Writing the Truth
Itâ€™s funny that I watched this episode when I did because it landed on the day after I stayed up super late (later than I wanted to) due to inspiration on a project striking me at likeâ€¦ 11pm. LIKE, HEY. BRAIN. WHY COULDNâ€™T YOU HAVE COME UP WITH THIS IDEA TEN HOURS EARLIER. Over the course of â€œChapter Ninety,â€ Janeâ€™s creative energy is focused on something entirely new: the script for the pilot episode of This is Mars. (I really hope the title is changed, ITâ€™S SO BAD.) Itâ€™s not the kind of thing that Jane would normally write, but at the very least, sheâ€™s got her fatherâ€™s support and she seems engaged by the process. Plus, getting another TV writing credit under her belt would be a good thing, right?Â
Unsurprisingly, given that this is Jane the Virgin, things donâ€™t go smoothly for Jane, though not for the reason that I expected. I actually anticipated that River Fields would be the worst here, and sheâ€™s not! At all! She has good feedback, and even though it might have stung when River said she didnâ€™t want Jane writing the pilot, even Jane had to agree that River had a point. Jane is largely inexperienced here, and after The Passions of Steven and Brenda was passed on, they needed everything in their favor.Â
And then the twist hit. So, thereâ€™s a sliver of a truth in what the writers came up with here. It is true that the publishing industry often choose projects to develop into published works by doing risk assessment. (Thatâ€™s even more the case when an author is giving a new project to their publisher after their contract is fulfilled, but thatâ€™s not really the context we need to discuss here.) Does the author have a social media presence? How will their work fit within current or predicted trends in the industry? Are they a debut author or an established voice? These factors and many others influence the amount an editor can offer in an advance, though there are of course countless ingrained biases that affect this, too, but again: not totally the point.Â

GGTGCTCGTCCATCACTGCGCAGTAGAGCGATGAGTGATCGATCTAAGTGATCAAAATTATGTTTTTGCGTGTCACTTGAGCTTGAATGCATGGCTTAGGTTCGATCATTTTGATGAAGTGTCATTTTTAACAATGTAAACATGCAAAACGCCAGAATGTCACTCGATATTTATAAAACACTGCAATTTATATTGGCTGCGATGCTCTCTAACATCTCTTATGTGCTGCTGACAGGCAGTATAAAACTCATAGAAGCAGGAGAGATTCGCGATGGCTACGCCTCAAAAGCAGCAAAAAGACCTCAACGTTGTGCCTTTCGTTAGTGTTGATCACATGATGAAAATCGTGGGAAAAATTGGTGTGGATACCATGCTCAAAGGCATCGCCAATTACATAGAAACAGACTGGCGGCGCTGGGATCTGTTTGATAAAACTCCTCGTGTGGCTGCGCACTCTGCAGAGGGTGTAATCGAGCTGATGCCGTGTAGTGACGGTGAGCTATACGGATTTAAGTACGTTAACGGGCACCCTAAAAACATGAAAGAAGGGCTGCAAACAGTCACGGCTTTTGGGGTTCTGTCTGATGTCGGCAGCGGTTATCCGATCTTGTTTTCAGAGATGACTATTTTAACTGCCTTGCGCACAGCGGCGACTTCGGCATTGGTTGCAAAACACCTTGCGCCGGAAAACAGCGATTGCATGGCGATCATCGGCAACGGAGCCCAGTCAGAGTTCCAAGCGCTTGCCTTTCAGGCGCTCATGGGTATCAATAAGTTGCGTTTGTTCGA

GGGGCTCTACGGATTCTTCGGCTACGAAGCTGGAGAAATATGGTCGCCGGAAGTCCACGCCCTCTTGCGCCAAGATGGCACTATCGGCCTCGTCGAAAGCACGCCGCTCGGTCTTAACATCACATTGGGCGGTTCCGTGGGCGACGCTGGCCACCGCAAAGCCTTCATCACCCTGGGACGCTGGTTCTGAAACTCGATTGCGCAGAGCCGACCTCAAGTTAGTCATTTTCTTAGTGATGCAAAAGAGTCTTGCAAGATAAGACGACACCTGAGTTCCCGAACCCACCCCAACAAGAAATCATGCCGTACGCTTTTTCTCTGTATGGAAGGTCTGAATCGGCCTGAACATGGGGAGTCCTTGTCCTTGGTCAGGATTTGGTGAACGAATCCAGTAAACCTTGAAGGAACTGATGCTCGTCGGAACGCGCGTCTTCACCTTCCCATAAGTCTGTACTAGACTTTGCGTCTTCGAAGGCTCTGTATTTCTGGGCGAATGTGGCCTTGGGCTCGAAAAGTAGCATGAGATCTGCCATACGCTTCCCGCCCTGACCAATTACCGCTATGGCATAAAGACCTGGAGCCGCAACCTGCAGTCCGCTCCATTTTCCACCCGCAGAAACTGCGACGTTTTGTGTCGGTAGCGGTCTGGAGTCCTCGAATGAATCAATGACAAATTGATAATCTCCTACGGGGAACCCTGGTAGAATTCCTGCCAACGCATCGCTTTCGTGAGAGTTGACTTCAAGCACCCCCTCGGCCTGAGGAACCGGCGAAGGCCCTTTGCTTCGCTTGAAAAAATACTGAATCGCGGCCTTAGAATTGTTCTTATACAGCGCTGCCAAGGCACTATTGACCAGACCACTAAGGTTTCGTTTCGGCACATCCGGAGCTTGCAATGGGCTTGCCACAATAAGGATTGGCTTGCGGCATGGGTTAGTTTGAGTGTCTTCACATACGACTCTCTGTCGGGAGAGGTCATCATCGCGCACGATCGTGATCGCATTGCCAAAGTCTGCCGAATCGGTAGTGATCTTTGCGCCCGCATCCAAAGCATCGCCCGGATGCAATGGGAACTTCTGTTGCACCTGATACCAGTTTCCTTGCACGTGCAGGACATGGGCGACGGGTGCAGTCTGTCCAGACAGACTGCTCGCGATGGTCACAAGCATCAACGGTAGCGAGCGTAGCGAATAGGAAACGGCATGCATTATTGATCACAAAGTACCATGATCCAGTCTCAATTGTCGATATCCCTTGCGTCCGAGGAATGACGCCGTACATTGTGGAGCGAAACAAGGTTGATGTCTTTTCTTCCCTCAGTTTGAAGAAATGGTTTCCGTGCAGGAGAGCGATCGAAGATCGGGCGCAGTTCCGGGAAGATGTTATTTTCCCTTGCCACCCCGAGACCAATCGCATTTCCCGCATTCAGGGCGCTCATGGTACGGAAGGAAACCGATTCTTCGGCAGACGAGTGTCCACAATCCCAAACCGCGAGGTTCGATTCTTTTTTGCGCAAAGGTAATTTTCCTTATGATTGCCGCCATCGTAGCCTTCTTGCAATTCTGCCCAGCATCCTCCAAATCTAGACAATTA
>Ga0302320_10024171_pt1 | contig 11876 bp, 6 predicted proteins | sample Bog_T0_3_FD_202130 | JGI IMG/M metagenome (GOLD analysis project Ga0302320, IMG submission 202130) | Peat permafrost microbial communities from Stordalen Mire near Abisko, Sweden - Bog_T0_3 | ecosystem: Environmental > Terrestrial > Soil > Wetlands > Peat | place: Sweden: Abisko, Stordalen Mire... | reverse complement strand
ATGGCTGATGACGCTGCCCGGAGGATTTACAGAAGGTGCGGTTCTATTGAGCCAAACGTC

I donâ€™t think an individual can offer the sort of financial benefit that Rogelio does. At least, Iâ€™ve never heard of that being part of the acquisition process, but heyâ€¦ Iâ€™m still fairly new to this industry. Still, I donâ€™t believe this negates why Jane is so terribly hurt by this. Thereâ€™s so much left unsaid here. Would Jeremy have bought her novel at all if Rogelio hadnâ€™t presented a scenario in which thereâ€™d be so little risk on the publisherâ€™s fault? Maybe. Probably not. Was that because the quality of it wasnâ€™t that good? Did Jeremy not see potential in it? Or did internal biases work against Jane? Because as much as itâ€™s shitty to admit this is still a problem, US publishing still has issues (and thatâ€™s putting it lightly) buying projects from anyone who isnâ€™t considered the default.Â